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I.

"Through a line and a point not in the line there is exactly one plane."

She's that point, she knows. Shuji and AKIRA are the line, and she's the point outside it. Nobuta doesn't mind; it's the only way a triangle can be formed, they can't all be collinear, and this geometry, the unlikely 180 sum of corners pulling at different angles, is the secret to her smile.

 

II.

You can see the building his dad works as president in from the tofu man's house. A building that tall needs a strong base to support it. Triangles are stable, more stable than squares. Akira knows all this because he does listen to people sometimes, even when he doesn't really have to.

"One of these days," he says to his hand, "people are going to build castles over us, kon!" And he dissolves into giggles at the mental image.

Because haven't they already built monuments over them? The horror booth, the self-expressive paint-on-uniform trend, the business. Most of all there were the changes, big changes, small changes, inside and outside and between them. And there were the things that wouldn't change. There's Shuji and Akira and Nobuta, ever changing and never changing at the same time, the only kind of ever-after he wants in this not-fairy-tale.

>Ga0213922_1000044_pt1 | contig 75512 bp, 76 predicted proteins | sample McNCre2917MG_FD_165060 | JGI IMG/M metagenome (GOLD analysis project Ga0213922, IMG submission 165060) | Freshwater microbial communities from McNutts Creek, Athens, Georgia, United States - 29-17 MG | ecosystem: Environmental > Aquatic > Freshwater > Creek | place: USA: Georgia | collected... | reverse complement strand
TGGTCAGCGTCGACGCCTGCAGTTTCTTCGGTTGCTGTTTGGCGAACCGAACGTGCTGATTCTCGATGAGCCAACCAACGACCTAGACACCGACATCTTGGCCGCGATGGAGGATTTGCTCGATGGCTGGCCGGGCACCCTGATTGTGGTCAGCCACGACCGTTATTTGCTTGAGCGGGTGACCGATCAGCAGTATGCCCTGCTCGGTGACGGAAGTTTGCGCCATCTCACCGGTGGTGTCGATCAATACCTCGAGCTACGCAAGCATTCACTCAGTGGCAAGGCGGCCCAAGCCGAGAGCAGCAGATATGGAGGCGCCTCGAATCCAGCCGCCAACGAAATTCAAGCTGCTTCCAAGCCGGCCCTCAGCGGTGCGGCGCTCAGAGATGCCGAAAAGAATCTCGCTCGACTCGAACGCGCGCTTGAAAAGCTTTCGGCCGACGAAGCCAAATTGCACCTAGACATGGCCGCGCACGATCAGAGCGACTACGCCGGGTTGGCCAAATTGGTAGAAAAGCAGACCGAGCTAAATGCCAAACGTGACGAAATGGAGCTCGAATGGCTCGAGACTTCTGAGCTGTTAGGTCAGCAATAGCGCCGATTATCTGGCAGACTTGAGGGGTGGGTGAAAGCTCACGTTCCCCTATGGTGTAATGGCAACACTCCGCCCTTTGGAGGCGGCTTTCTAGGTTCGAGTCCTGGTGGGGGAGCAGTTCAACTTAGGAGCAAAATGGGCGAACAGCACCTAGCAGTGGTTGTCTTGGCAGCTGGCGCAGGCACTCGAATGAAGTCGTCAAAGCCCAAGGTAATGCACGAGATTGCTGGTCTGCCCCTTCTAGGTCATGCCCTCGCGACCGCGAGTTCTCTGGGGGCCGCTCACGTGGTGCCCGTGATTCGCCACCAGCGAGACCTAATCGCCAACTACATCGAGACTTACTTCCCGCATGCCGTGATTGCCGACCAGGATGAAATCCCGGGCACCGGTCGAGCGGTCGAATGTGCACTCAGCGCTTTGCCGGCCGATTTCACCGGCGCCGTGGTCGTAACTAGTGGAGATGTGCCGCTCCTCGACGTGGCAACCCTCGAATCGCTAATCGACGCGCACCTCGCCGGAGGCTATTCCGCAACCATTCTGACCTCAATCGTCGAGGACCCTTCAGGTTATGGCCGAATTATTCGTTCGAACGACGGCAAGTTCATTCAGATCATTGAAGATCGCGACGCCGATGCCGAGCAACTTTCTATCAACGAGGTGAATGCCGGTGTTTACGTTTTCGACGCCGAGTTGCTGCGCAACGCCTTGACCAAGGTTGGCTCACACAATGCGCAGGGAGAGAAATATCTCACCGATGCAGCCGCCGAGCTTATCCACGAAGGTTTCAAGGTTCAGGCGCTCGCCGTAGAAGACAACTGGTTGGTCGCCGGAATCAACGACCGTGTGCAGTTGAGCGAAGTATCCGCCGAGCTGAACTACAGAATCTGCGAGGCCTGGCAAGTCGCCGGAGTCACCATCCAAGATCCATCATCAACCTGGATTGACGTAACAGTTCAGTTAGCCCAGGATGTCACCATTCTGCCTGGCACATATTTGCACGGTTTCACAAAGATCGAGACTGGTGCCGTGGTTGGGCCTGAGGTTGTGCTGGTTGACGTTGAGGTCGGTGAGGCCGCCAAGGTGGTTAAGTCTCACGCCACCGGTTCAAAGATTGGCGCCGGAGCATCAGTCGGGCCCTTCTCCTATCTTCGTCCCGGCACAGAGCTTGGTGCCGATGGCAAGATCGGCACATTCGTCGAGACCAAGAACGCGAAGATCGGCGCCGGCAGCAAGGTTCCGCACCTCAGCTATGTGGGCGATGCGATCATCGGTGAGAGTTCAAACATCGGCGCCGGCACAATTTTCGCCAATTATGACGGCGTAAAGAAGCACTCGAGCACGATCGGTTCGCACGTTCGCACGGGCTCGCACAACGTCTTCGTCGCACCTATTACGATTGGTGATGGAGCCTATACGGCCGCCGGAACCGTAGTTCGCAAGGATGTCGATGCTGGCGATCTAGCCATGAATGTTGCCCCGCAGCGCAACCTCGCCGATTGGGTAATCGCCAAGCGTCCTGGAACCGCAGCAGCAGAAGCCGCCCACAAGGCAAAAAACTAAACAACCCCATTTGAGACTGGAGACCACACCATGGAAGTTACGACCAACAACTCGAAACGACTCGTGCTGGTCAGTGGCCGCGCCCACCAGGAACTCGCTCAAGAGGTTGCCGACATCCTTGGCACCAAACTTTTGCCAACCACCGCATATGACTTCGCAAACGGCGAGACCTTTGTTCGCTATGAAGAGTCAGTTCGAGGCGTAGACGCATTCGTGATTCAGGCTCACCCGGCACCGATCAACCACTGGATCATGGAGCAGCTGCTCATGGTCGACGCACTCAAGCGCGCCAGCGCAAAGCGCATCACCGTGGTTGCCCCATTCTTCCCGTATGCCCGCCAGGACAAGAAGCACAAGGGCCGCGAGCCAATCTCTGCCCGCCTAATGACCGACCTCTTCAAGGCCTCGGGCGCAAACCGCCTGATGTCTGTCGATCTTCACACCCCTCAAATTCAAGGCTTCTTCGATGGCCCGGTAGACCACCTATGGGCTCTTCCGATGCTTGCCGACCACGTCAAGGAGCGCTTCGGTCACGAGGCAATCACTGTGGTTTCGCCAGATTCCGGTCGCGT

("I'm not gonna be a dime on the street when I grow up," he tells Shuji the following morning, arms flapping in excitement. "I'm going to be part of a castle. Shuuuji and Nobuta too!"

"I'll actually be happy for you if you just grew up," Shuji retorts.)

 

III.

It's very simple, really. Him, Nobuta, Akira - because they are only three, it's simple. If it were different number - if they were four, like Aoi had tried to make them, or five, or ten, it never would have worked out. It would have been a tangle of complications and expectations, which Shuji has always hated. Hell, even if they were just two, if it were just Shuji and Akira or Shuji and Nobuta, it wouldn't have worked out either; the shortest distance between two points is a line, and Shuji isn't the type of person you can force into that intimacy.

But as things are, they're only three. It's all so simple, basic, in fact, but sometimes Shuji has a hard time believing that this friendship (the word still feels awkward in his tongue and in his mind, he wonders how Akira can say it so easily, but then again it's Akira) is real.

The miracle here is in the math. Shuji figures he can believe in it.